A new paper in Astronomy and Astrophysics heralds the discovery of a yellow hypergiant star known as HR 5171.1 Such stars are exceedingly rare, with only 12 such stars known to exist within our galaxy.
A yellow hypergiant star is a very massive, very luminous star. They typically have a mass between 20 – 50 times that of the Sun, but their temperature is roughly similar to that of the Sun. What makes them particularly rare is that they are unstable. They are so bright that their light pushes away the outer layers of the star. Because of this, they are stars in transition.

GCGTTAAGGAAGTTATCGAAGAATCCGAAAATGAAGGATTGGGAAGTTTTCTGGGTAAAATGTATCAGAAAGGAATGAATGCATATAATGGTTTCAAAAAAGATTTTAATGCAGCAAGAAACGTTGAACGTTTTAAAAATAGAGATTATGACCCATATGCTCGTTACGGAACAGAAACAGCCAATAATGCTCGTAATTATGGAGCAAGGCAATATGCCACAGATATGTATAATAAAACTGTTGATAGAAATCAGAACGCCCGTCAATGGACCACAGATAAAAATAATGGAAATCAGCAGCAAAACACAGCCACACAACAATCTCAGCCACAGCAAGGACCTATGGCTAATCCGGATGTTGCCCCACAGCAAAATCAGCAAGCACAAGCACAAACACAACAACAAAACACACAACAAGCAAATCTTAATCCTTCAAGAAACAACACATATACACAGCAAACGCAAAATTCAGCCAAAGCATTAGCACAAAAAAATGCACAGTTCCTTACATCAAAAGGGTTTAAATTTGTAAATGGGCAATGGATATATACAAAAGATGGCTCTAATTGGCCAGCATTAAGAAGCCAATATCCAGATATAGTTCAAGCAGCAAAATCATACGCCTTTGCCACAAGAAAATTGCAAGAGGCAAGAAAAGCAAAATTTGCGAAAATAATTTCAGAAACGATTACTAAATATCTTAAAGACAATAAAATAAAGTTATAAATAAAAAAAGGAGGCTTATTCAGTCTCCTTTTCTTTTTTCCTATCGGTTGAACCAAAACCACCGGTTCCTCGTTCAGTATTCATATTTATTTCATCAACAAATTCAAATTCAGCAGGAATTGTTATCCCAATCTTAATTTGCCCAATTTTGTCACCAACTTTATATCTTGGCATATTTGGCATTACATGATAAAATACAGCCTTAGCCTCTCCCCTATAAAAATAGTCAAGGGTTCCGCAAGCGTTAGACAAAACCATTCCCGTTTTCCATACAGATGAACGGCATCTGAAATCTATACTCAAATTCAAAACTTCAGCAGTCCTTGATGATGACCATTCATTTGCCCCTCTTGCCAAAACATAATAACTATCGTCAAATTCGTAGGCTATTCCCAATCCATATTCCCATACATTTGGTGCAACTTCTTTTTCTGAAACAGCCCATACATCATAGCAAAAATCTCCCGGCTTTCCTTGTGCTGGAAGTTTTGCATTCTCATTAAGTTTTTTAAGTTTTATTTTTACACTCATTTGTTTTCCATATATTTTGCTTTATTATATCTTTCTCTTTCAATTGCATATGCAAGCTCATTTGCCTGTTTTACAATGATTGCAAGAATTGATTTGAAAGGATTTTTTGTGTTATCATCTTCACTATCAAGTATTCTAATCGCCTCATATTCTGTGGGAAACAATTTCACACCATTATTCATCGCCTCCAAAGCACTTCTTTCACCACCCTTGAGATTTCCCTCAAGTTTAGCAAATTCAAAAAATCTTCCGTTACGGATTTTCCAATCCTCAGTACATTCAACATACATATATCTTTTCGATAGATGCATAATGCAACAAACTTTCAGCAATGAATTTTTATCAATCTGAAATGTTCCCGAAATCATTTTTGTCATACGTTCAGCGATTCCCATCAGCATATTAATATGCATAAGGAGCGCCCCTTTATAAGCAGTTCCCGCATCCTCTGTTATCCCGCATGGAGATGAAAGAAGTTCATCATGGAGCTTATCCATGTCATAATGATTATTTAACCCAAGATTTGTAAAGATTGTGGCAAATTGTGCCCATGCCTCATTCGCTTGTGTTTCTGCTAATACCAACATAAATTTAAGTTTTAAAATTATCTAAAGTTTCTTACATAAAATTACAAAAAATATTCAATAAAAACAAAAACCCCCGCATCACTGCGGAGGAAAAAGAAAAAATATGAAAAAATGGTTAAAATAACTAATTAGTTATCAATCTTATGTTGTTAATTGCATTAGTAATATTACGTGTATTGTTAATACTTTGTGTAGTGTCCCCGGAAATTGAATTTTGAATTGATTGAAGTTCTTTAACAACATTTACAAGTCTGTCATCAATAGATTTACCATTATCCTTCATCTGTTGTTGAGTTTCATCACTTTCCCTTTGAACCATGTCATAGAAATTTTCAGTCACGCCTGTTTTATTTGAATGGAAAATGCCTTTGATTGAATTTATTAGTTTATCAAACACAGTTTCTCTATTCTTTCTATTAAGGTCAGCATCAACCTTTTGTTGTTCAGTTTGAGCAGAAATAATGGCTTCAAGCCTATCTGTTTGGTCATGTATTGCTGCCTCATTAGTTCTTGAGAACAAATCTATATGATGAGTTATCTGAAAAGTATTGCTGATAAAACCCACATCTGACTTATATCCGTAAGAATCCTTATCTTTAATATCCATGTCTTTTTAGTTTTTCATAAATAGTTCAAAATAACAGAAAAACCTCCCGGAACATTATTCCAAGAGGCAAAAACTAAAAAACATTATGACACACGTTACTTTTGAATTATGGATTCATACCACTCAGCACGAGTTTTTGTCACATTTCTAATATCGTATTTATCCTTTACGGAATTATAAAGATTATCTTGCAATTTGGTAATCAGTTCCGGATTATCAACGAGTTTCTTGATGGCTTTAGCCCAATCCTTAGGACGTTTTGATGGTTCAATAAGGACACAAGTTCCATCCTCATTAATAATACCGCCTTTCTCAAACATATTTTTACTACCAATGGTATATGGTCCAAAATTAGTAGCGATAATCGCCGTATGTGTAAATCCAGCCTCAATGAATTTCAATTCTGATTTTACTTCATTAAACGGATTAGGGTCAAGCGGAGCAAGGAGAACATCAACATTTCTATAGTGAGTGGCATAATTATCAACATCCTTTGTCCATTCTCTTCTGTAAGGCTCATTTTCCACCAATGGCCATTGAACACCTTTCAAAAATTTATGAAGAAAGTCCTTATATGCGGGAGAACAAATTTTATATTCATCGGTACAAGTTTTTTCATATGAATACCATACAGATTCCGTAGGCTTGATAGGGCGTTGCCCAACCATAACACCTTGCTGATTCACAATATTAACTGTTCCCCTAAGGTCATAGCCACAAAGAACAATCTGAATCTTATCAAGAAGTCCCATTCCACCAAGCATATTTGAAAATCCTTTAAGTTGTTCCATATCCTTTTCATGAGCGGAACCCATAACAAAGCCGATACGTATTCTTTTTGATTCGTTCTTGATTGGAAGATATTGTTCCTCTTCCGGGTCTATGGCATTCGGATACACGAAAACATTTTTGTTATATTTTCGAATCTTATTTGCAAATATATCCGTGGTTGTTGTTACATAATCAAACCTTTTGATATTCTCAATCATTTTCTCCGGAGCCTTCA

What makes this particular yellow hypergiant unusual is that it is also a binary star. The team analyzed observations of the star and found that it is an eclipsing binary with a period of about 1300 days. This is surprising because the star itself has a diameter about 6 times that of Earth’s orbit. Given its size and mass, the companion star must be so close that they touch, known as an interacting binary.
Because the two stars are in contact, they each have an impact on the other’s evolution. The companion can strip material from the primary, and in turn will increase in mass. As the primary hypergiant continues to expand, the two stars will interact more strongly.
Needless to say, things could get very interesting for this system.
Chesneau, O., et al. “The yellow hypergiant HR 5171 A: Resolving a massive interacting binary in the common envelope phase.” Astronomy & Astrophysics 563 (2014): A71. ↩︎